Many AIDS patients in the final stages of dying have diarrhoea, and are too weak to leave their beds. But I don't think the home-based care courses explain the logistics of how families should deal with that. Of how a family of eight living in a squatter camp shack should manage to wash sheets daily and dispose of waste, without putting the mental and physical health of the whole family at risk.

The conversational taboo doesn't help. If you phone me up and ask how I am - and I answer that I am up to my wrists in shit, at best you'd think me vulgar. And you'd far rather I didn't talk about it.

But if you happen to be incontinent one day, be prepared first for the high cost of trying to keep clean. Your local pharmacy will sell you a box of 100 gloves and a big bottle of disinfectant. They will sell you "linen savers" at about R1.60 each. These are small plastic-backed paper disposable sheets that protect the permanent bedlinen - so long as your patient is not a child who wants to move no matter how much you ask her not to. And then there are disposable small adult nappies at about R160 for a pack of 20.

And then of course there's Vaseline and tissues and gradually, as the stench worsens, sinking into the immovable plaster, any manner of room fresheners and body sprays. And surgical masks that actually don't keep the smell out but you'll try anything that you think might just make it more bearable - even drenching them in eau de cologne before use.

In the case of the little girl with no legs, we can use between four and six nappies a day. The same number of linen savers and pairs of gloves. Sometimes she is bored and pokes through the nappy because she "had an itch" and there are more cotton sheets to wash. Sometimes the nappy tears, or one's glove gets caught on the sticky plastic nappy tabs and the glove tears. I am glad that the ban on plastic bags hasn't taken force yet, because I use an old shopping bag to dispose of the nappy and knot it inside another one with all the used tissues, washing rags, linen savers and soiled gloves - that's a minimum of eight plastic bags a day and usually many more.

The task is so unpleasant that, like the smell, it pervades the whole day. As I get up in the morning I know that I must scrub-up like a surgeon and go and clean the child. That after feeding her and maybe changing the whole bed and the mattress protector, chances are that she will have filled another nappy again.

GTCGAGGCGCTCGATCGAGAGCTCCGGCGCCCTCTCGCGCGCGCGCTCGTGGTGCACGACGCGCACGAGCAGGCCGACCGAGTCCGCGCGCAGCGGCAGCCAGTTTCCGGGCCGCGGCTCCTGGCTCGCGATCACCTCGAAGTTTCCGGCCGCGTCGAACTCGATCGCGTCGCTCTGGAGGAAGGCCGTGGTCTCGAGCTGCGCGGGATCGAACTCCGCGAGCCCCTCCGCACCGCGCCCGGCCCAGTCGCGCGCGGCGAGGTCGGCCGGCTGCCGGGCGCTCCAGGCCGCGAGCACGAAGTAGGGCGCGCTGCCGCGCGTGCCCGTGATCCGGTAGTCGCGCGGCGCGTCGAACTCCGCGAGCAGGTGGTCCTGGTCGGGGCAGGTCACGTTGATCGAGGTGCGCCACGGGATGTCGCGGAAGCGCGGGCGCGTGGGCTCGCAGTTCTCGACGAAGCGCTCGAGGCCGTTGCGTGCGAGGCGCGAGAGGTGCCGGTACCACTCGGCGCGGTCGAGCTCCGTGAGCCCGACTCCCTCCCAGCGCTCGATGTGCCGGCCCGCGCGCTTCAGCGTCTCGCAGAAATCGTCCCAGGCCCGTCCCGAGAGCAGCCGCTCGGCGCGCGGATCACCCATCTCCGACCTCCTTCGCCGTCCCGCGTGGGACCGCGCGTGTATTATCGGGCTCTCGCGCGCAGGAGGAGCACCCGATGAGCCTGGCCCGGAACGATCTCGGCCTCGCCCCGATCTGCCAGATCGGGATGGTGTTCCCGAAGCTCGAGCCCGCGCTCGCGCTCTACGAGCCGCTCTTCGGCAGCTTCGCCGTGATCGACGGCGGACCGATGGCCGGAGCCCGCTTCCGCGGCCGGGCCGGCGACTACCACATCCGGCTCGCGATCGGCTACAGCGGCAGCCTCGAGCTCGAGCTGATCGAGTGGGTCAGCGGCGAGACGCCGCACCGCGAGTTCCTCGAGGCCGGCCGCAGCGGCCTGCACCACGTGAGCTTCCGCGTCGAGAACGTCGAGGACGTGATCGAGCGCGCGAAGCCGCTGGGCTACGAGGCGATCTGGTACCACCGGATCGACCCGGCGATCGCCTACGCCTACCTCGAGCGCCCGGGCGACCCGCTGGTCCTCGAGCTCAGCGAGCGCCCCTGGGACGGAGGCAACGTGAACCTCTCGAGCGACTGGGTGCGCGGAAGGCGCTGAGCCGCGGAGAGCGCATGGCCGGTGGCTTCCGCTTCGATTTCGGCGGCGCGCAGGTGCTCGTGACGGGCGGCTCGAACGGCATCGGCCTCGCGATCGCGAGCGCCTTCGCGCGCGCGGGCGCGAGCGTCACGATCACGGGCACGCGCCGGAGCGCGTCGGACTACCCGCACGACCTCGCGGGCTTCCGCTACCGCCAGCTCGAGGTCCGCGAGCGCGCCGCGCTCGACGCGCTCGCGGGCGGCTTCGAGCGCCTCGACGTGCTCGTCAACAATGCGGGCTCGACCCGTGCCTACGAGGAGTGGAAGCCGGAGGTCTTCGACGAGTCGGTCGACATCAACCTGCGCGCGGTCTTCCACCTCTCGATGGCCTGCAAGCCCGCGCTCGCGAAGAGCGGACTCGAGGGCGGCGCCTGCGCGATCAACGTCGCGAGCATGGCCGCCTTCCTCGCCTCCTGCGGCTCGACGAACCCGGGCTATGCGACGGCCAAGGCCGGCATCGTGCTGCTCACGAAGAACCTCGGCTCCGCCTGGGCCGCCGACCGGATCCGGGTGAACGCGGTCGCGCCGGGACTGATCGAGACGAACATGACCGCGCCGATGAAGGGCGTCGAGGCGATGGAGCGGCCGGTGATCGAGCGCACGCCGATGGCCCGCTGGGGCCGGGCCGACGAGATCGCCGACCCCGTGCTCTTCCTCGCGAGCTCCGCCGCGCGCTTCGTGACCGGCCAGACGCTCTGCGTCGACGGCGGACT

One thinks terrible thoughts about giving the patient less to eat so that she might produce less waste. Trying to work out what she eats that makes the worst smell and wondering how to feed her something sweet scented like condensed milk, that might remain pleasant right through the digestive system and out the other end. I email the key surgeon to try to encourage a speedier resolution to the smelly stage but he seems not to receive it.

And so it comes to a Saturday night when, instead of any ideas of going out on the town, I think at about 8pm, how nice it would be to have a warm bath and settle in for the evening. But I can't imagine soaking in perfumed bubbles and then having to go and mop up adult quantities of poo. At 9pm she calls me to be cleaned. I fill the small tub with water and carry it to her bed. After about 20 minutes, everything seems shipshape except my second municipal waste sack is now full of nappies and there are no more sacks to deal with the next three days.

But no - she says - she needs to pee. I put a sanitary pad in place to hope that the expensive nappy can be saved. I watch her face in morbid curiosity - she has the satisfied look that people have in movies just after they've had good sex. Such pleasure from simple things. I clean her up again and am about to bid her goodnight, when no, she has filled another nappy.

It is well past 10pm before I can contemplate a bath for myself. I find I don't want to eat after cleaning her, as I always fear something could be left on my hands. Somehow the smell of silicon gloves and faeces remains in the air and almost on the tastebuds. Soon I will go to sleep and wake up to another day of the same.

I want to talk to someone about it. But it is not like parents of newborns who can discuss the colour and consistency and the regularity of their little treasure's bowel movements with others newly into parenthood. I want some miracle worker to knock at my door and say that they'll take over the nappies up to the next operation and beyond. But of course no one will make that offer.

And the other part of me is glad. There is no stronger lesson in humility than to have to clean away the body waste of another human. And there is no way in which I could have understood the dread and despair of people nursing their AIDS patients towards death.

My shitty time is at most, just a few weeks more, even if it doesn't feel that way. But what about the people who work with such patients all the time? What about the people who can't buy gloves and nappies and R120 mattress protectors for grownups? It doesn't bear thinking about - but bridge that taboo and think about it. PLEASE.

This material is Copyright The Dorah Mokoena Charitable Trust and/or Children of Fire , 1998-2020.
Distribution or re-transmission of this material, excluding the Schools' Guide, is expressly forbidden without prior permission of the Trust.